Car and pedestrian collision? There’ll soon be an app for that
The new system will alert drivers and pedestrians of potential collisions, reports
Asafety system that ties together cars and smartphones to stop those heart-stopping near misses between cars and pedestrians could be standardised by the end of this year.
The technology involves smartphones broadcasting data over a short-range radio channel to nearby cars, so the cars can determine whether a collision is likely. Unlike today’s radar-based systems, this can warn around blind corners and alert both the driver and pedestrian.
It’s being developed by engineers at Honda and was demonstrated recently at the company’s new research and development center in Mountain View, in the heart of Silicon Valley.
In the demonstration that took place in a car park, a car was slowly cruising a row looking for a space. Ahead, and unseen to the driver, a pedestrian was walking between a car and a four-by-four while listening to music, and about to step into the path of the oncoming vehicle.
Seconds before the pedestrian could emerge and the two came close to collision, an alert sounded in the car: “Distracted pedestrian” and a warning appeared on the car’s LCD to brake. The pedestrian too received a similar alert, telling him to watch out. If the driver hadn’t hit the brakes, the car would have automatically come to a halt.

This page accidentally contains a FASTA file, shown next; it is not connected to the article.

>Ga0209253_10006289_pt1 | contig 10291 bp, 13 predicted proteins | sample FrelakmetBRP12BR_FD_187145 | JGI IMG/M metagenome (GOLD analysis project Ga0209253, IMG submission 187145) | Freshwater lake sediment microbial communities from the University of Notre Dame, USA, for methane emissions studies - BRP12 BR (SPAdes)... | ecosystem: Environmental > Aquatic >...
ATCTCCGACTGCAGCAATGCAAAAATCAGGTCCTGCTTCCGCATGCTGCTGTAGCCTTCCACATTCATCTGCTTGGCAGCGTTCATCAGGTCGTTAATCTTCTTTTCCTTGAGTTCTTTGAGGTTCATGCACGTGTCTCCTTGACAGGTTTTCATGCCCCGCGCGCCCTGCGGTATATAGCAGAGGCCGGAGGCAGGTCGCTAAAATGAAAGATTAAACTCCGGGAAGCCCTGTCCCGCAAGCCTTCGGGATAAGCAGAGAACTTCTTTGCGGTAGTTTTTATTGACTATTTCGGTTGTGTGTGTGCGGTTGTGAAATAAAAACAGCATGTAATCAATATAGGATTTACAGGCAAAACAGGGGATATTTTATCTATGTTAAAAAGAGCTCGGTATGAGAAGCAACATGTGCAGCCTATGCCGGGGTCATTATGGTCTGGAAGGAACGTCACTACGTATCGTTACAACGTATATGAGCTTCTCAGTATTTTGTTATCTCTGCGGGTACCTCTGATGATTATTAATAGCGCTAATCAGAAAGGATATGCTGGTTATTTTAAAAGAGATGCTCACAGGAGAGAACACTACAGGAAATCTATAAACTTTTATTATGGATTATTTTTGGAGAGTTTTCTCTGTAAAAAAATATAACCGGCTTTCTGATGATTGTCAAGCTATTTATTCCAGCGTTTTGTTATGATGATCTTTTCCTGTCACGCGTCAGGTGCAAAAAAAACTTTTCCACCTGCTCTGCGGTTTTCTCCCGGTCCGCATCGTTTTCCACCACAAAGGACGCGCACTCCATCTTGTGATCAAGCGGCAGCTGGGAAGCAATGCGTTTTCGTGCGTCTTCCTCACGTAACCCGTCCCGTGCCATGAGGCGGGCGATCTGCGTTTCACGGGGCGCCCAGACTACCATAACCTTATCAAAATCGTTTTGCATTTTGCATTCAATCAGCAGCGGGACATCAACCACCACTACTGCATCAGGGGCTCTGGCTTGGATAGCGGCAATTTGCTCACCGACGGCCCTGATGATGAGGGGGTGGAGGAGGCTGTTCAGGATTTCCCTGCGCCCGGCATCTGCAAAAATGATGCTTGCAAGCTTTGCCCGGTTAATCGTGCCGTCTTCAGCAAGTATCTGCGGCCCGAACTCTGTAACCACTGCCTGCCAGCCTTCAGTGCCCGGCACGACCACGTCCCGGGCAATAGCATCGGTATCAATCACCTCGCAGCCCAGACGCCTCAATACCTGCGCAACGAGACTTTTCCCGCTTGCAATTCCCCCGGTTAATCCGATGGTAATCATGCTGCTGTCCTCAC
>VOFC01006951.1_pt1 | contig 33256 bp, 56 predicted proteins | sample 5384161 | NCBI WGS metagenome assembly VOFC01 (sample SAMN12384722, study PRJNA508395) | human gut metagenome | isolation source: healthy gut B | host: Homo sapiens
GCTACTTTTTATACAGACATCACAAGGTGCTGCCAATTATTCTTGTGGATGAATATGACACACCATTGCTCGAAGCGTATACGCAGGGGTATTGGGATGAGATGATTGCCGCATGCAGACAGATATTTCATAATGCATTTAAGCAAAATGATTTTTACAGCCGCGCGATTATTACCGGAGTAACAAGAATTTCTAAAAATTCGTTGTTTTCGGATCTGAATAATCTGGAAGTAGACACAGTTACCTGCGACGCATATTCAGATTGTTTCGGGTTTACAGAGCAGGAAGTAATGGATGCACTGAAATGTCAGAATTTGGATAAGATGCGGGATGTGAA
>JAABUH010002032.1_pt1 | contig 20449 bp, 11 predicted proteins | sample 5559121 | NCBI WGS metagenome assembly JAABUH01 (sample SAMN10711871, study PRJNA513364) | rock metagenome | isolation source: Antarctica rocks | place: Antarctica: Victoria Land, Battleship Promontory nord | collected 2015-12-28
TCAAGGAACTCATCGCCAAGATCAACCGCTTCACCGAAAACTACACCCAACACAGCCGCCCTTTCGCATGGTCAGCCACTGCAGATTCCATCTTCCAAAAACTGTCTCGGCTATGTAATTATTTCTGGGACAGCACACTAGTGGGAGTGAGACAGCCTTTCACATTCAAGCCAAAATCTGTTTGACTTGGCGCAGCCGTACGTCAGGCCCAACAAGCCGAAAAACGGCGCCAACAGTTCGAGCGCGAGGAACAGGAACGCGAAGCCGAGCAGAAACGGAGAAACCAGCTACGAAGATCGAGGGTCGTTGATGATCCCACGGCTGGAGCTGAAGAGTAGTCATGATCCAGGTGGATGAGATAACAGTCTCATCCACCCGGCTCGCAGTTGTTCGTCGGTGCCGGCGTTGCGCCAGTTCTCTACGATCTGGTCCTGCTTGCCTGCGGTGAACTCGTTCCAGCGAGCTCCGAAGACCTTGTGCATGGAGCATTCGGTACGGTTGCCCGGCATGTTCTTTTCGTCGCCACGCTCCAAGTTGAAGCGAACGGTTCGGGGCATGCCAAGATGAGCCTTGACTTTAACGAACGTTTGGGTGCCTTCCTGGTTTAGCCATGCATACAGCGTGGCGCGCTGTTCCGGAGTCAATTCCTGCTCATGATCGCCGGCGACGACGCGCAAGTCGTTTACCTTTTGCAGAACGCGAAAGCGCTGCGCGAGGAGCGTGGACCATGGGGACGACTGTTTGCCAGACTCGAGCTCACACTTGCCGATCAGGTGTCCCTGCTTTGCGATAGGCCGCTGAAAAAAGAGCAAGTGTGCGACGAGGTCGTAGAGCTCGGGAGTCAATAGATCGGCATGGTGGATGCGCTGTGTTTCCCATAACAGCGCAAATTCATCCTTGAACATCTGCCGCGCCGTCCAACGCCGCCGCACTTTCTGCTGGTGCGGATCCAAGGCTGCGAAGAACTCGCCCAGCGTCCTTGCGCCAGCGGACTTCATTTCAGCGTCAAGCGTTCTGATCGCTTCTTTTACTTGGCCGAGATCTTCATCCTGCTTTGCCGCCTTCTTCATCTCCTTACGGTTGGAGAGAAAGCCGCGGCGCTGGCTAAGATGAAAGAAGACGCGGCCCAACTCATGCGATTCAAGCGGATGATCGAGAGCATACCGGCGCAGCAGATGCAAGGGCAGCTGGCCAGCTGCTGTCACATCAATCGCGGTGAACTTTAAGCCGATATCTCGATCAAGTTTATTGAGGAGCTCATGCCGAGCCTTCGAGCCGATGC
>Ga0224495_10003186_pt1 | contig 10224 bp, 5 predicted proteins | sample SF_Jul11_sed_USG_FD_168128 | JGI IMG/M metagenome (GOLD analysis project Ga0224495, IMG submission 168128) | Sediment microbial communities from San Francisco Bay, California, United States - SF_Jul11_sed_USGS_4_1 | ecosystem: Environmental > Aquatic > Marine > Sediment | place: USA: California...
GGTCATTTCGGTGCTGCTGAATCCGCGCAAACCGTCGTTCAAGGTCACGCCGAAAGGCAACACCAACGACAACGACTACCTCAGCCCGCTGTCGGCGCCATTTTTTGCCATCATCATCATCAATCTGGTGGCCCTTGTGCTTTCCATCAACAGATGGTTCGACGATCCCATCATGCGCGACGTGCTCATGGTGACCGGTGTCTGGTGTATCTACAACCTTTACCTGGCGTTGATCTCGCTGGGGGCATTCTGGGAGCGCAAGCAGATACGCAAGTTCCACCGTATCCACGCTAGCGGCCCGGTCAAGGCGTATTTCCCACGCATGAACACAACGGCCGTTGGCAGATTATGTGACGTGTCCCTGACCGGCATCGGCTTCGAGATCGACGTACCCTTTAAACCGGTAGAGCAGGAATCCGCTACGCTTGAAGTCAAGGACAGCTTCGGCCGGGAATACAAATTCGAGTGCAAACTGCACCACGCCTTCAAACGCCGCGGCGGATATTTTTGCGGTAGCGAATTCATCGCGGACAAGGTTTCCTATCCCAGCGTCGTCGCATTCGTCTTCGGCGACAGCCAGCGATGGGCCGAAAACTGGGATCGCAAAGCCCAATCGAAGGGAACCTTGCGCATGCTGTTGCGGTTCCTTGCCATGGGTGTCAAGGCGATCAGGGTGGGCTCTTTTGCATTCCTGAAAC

Honda has been working on the technology for around three years and the first iteration is expected to be submitted for standardisation around the end of this year, said Sue Bai, a principal engineer at Honda research and development, who has been developing it.
She said it came about after a chance encounter with workers from Qualcomm, while at a conference in the UK. They got to talking about how the two companies could work together and came up with the idea of tying Honda cars with Qualcomm phone chips. The communication takes place over a channel in the 5.9GHz band that is dedicated for intelligent transportation systems. That’s a frequency not used in current smartphones, but close enough that Qualcomm engineers were able to come up with a firmware modification so that it works on an off-the-shelf handset. No custom hardware is required in the phone.
In addition to the pedestrian’s position and direction of movement, it also transmits whether the pedestrian might be distracted, for example if the person is listening to music or composing email while walking.
It’s not intended to replace radar-based anti-collision systems, but to provide another layer of safety.
The proposed standard also includes attributes for others who may be in the roadway and at a higher level of risk, such as construction workers, police and emergency crews, cyclists or the disabled. The standard looks as though it will have backing from US and European carmakers, so it could work internationally, too.